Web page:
Saturday , 1 April 2023
PSVR GamesReviews

Code 51: Mecha Arena Review

Code 51: Mecha Arena Review (PSVR)

For the purposes of transparency, this review was created using a code provided by the company or their respective PR company. The use of a review code does not affect my judgement of the game.

I used to love my Mecha games, with a lot of my time at the beginning of the Xbox 360 era being spent playing FromSoftware’s criminally under-rated Chromehounds. A few Mecha games have come to the VR medium but for me they have all fallen short. Smelly River have now brought Code 51: Mecha Arena to PSVR, but does it bring the Mecha game I was hoping for?

Firstly, I would like to point out that one thing Code 51: Mecha Arena is missing is a campaign mode, the tutorial sort of plays out like a campaign mode – but this is a really a five-minute linear mission to introduce you to the controls. For me when ever a game like this misses a campaign mode, I always feel it a huge opportunity missed.

So, I’m sure you are thinking…. No campaign mode? What does it offer then? As you open the game you have the choice of your tutorial mission, practice mode and multiplayer, with the latter being the games main focus.

Practice mode is pretty much what you would expect in a multiplayer based experience – basically your multiplayer with bots populating the game. However, they have no difficulty settings for the bots, meaning after a few rounds you are soon a master over your AI opponents. Which for me made it feel like this is more to get you used to how the game works and handles, and not something that is meant to replace the multiplayer side of it.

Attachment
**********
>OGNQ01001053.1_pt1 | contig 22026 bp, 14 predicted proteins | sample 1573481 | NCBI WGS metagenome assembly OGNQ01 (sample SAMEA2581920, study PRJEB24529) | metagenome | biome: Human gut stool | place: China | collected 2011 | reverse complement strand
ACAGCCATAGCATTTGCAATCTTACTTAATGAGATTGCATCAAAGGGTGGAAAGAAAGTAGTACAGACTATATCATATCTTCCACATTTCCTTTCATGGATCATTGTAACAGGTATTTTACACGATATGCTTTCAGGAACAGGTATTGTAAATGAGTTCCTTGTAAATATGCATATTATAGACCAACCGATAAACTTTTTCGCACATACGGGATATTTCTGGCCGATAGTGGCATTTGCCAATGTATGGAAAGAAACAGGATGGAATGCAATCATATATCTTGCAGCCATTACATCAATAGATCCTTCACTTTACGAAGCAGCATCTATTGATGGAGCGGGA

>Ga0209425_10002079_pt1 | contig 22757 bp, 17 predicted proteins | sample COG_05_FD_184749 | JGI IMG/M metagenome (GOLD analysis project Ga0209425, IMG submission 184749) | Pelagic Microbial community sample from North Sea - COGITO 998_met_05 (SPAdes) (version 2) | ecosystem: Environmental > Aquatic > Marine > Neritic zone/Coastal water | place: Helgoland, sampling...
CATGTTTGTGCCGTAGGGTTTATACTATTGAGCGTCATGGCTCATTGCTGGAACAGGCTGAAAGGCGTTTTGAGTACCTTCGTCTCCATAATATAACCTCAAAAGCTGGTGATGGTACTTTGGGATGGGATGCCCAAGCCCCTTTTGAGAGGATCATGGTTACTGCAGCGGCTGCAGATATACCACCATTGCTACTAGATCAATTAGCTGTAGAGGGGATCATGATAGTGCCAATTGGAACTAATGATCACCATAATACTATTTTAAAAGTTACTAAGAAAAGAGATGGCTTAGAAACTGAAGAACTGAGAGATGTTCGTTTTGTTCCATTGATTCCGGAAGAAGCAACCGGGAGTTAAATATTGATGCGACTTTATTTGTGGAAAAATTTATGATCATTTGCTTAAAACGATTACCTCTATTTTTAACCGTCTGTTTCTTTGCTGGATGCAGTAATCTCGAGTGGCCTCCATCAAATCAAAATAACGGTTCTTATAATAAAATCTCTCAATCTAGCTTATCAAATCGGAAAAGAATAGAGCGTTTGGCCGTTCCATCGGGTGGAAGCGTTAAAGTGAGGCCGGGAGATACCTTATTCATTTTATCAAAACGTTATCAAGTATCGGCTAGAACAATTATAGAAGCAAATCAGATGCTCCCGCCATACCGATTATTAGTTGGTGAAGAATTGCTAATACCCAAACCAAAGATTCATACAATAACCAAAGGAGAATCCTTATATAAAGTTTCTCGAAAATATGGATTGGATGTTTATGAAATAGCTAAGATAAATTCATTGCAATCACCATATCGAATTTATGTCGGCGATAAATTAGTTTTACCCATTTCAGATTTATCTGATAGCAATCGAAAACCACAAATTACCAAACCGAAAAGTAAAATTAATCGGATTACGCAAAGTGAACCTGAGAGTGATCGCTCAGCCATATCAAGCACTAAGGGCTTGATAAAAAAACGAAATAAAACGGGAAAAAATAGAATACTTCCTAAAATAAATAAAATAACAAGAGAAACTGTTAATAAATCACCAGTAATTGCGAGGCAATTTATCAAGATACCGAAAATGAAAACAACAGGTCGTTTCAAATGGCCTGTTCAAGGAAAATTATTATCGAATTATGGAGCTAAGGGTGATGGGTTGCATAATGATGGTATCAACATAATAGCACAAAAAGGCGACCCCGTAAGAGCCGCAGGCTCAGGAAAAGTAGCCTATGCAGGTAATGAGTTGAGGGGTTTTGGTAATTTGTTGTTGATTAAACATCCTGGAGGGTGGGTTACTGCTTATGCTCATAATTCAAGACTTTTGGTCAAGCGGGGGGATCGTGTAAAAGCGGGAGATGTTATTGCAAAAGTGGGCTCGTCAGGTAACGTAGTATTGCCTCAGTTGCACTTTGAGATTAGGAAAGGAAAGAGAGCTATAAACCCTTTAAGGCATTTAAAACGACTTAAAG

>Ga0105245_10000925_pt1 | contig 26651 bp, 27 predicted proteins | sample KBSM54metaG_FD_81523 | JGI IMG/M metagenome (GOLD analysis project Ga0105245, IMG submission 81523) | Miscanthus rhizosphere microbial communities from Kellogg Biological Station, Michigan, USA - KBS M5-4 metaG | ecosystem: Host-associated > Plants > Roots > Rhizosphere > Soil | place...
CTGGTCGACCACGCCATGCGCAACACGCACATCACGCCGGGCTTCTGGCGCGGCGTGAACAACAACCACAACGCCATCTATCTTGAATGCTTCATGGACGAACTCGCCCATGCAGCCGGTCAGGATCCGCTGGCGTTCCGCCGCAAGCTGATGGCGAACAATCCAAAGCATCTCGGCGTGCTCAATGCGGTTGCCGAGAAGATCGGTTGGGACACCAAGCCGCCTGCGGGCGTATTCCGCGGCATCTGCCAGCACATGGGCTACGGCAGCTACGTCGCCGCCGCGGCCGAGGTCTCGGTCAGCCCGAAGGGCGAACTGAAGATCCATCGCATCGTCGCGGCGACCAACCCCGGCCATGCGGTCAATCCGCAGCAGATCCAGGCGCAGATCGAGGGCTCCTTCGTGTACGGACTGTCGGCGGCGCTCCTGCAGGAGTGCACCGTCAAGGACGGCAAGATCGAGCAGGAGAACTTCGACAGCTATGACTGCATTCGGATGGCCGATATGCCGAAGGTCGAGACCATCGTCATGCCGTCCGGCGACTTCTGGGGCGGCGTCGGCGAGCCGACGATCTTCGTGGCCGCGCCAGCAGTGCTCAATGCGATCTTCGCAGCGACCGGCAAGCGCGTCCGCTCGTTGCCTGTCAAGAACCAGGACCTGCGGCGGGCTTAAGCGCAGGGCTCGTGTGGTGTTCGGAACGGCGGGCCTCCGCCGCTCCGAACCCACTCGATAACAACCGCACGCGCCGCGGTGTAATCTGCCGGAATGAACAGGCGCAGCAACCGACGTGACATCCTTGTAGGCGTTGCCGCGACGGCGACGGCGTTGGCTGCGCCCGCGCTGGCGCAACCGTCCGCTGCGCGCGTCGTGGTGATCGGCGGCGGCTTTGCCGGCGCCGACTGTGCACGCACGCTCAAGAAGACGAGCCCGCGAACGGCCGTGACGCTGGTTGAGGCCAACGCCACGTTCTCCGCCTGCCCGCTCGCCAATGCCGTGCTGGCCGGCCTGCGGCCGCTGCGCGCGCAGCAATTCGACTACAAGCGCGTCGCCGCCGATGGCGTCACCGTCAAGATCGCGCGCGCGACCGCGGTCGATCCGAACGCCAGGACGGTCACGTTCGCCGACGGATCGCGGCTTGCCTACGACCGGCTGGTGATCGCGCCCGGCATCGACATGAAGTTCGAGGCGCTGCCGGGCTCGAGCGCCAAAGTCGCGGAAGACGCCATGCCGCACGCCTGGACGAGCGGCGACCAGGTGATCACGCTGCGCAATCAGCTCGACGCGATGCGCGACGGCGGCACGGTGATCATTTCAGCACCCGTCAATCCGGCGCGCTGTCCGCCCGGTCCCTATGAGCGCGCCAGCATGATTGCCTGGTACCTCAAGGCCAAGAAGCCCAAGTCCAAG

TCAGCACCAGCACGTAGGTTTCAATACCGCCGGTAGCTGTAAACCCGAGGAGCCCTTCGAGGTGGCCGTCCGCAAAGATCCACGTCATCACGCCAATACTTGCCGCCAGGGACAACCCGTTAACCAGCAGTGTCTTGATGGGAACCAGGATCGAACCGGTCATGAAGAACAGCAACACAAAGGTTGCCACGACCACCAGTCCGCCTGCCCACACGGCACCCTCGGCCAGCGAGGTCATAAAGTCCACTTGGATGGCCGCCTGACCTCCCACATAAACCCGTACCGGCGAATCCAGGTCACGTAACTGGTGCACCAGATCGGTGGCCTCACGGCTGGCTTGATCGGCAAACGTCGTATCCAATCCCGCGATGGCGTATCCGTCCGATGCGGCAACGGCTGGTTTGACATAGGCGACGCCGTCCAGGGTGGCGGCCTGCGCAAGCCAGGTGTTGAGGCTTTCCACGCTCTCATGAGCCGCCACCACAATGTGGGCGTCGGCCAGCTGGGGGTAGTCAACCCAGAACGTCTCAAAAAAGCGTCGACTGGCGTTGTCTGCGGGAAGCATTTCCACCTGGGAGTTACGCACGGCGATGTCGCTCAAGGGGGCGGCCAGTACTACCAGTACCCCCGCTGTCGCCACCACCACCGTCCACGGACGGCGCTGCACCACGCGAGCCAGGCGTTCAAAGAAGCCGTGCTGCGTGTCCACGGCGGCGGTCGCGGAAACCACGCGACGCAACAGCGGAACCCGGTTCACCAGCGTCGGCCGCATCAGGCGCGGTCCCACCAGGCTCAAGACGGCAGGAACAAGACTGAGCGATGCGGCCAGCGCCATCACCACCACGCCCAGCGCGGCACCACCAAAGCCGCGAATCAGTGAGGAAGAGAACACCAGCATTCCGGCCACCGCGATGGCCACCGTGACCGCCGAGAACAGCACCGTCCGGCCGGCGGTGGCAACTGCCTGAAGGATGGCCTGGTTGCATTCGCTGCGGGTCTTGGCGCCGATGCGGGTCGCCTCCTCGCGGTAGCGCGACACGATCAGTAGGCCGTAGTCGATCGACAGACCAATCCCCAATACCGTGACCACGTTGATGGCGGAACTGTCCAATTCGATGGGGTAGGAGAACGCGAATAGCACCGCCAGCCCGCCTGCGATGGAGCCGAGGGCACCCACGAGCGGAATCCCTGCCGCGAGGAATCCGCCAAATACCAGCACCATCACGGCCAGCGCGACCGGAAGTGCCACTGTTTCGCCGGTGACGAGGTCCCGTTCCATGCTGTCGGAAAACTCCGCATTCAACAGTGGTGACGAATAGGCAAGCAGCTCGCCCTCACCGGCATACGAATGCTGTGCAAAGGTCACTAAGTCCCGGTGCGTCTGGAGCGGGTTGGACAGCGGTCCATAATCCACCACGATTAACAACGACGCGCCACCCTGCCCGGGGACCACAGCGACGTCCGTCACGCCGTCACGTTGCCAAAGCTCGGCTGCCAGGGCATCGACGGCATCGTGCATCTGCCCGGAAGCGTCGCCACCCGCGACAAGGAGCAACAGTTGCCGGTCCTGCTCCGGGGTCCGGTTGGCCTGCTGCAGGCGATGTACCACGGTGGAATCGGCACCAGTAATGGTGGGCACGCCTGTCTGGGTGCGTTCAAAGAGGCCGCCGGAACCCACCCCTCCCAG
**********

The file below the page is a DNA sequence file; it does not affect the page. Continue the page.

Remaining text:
That just really leaves to multiplayer mode to make this game stand out and be worth giving the time to, because with the lack of challenge in the Practice mode it’s not going to stand the test of time. Luckily the games multiplayer offers some great and often tense games. After it launched I had little issue finding a game with three other players, but don’t worry if you can’t as it will fill the other slots up with bots.

When it comes down the Mecha’s you can choose from nine in total as you unlock them, all of them will come with their own set of weapons, armour and cool down abilities. You do seem to be given the slower ones to start with, as you plod around the maps, with a stronger shield meaning you can take more damage. But, as you start to unlock the more agile Mecha that take less damage the challenge rises, and you have to switch how you play. At first you can feel like a beast stomping round taking battles head on, but then I found the challenge that came with the smaller ones really moved the game to the next level, as you have to be more tactical. Rather than running head on into fights, its more dodging and moving quickly around the maps looking for a battle to join in, picking off the final bits of health – like a nimble metal scavenger. The final part of the combat is every Mecha can jump and then boost to get some air, again though the more cumbersome ones will have little air time, but the lighter the longer you can stay in the air, again this can be an advantage while picking off some shots.

code-51-mecha-arena-01 code-51-mecha-arena-03 code-51-mecha-arena-02 code-51-mecha-arena-05 code-51-mecha-arena-04